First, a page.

Apple Patent Reveals Plans To Jump Onto VR Headset Bandwagon
Virtual Reality is the next big thing, and every tech giant in the market agrees to that. We have been hearing about the almighty Oculus Rift, Samsung’s Gear VR, Microsoft’s HoloLens and even Google’s venture into the arena. Add another company to the list: Apple.
Apple has now been granted the patent to a virtual reality headset that would display the contents on the iPhone screen. The U.S. Trademark and Patent Office has granted the patent numbered U.S. Patent No. 8,957,835, entitled “Head-Mounted Display Apparatus for Retaining a Portable Electronic Device with Display.”
As the title suggests, the iPhone will be able to be inserted into the headset which can be worn by the user, as AppleInsider has shown:
Apple had filed for the patent back in 2008, but was considered troublesome as a wired device around the head stirred a lot of environmental and health concerns. The patent now shows a new design of the headset, which tackles the concerns as it “temporarily integrates or merges both mechanically and electronically a head-mounted device with a portable electronic device.”
The frame of the head mounted piece of hardware will allow placement of the display screen of the iPhone, acting as the primary display screen in front of the user’s eyes.
To operate and manipulate the content on the screen being shown, the concept comes with a remote control which will be in the user’s hand for convenience so he can control it even without looking at the remote.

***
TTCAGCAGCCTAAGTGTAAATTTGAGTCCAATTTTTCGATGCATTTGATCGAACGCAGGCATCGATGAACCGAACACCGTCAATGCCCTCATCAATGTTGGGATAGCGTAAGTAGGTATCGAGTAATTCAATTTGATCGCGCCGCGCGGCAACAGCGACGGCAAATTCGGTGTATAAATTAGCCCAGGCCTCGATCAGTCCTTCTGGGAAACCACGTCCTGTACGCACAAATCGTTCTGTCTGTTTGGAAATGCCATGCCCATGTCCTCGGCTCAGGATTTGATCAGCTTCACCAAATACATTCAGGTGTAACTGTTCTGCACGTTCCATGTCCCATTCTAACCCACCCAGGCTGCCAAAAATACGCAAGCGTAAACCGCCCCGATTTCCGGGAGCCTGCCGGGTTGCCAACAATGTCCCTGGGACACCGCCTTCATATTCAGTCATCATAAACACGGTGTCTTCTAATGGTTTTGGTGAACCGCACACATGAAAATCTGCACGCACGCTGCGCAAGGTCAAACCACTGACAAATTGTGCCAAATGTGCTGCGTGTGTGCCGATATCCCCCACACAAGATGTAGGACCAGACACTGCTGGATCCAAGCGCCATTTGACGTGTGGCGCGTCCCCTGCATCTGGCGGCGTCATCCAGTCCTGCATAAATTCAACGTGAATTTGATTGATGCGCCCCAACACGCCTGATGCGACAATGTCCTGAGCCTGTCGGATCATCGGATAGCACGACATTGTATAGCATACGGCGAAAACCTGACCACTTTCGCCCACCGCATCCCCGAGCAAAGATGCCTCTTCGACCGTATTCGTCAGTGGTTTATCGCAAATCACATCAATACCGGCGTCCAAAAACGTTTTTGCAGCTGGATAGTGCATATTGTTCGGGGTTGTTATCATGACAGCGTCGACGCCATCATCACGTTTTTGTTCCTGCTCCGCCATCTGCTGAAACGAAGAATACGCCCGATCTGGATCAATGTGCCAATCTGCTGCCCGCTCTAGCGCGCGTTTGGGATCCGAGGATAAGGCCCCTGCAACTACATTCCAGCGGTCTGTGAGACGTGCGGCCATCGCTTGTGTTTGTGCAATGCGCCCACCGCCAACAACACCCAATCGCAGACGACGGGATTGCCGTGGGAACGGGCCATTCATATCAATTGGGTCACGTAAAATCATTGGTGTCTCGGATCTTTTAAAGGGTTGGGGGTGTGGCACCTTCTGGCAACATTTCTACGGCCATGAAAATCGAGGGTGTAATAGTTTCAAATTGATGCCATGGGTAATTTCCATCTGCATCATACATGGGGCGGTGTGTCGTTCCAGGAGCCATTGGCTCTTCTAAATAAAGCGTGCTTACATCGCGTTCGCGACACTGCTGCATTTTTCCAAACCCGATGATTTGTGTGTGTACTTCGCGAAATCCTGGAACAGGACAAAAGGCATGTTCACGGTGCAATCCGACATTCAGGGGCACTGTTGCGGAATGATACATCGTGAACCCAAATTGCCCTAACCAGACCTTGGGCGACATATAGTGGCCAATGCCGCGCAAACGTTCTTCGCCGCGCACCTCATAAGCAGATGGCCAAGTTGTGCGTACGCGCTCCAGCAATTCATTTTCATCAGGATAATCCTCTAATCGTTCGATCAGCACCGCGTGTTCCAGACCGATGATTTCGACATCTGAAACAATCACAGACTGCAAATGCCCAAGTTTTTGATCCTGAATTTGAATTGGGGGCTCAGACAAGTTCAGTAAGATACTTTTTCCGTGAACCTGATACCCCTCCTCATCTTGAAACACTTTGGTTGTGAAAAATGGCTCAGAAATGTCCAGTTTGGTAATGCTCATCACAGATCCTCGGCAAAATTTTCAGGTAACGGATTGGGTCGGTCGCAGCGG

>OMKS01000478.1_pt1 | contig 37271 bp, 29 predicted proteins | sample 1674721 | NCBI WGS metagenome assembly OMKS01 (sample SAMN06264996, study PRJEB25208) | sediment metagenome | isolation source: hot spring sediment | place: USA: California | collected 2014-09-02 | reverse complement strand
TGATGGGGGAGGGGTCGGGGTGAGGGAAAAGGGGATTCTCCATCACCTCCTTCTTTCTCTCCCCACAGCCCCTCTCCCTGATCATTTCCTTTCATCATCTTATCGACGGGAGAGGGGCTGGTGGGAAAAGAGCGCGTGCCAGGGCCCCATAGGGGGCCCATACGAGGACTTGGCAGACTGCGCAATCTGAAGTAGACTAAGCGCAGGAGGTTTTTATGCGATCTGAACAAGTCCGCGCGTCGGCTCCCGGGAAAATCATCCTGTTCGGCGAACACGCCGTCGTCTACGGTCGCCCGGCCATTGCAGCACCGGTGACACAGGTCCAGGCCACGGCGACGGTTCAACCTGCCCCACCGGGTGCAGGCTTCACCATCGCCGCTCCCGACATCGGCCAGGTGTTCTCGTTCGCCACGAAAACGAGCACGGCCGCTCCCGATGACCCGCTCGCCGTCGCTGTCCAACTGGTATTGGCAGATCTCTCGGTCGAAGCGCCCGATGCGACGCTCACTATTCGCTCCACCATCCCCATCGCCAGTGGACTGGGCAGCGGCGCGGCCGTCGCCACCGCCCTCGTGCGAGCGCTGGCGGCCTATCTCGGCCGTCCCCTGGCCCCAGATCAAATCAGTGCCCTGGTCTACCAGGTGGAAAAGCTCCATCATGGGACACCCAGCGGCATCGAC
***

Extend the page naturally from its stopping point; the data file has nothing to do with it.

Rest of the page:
The concept from Apple is very similar to Samsung’s Gear VR. Gear VR was launched last year, and uses the Galaxy Note 4 phablet to power the wearable. Samsung’s Gear was designed with the help of Oculus Rift, and is still in its beta phase. Samsung has also plunged deeper into the VR waters with Project Beyond, which captures VR content through 360 degree cameras. The device relies on 16 HD cameras for generating its virtual content.
Apple, however, has been showing comparatively less public interest and more hesitation regarding virtual reality. Even though the new patent, credited to inventor Quin C. Hoellwarth, is making headlines all across the tech world and beyond, the iPhone makers have yet to nod whether there is any actual proprietary VR hardware or software in their pipeline.
Computer Science student who puts thoughts onto paper either through writing or sketching, and considers ideal happiness as a good book, under the open sky, with a cup of tea.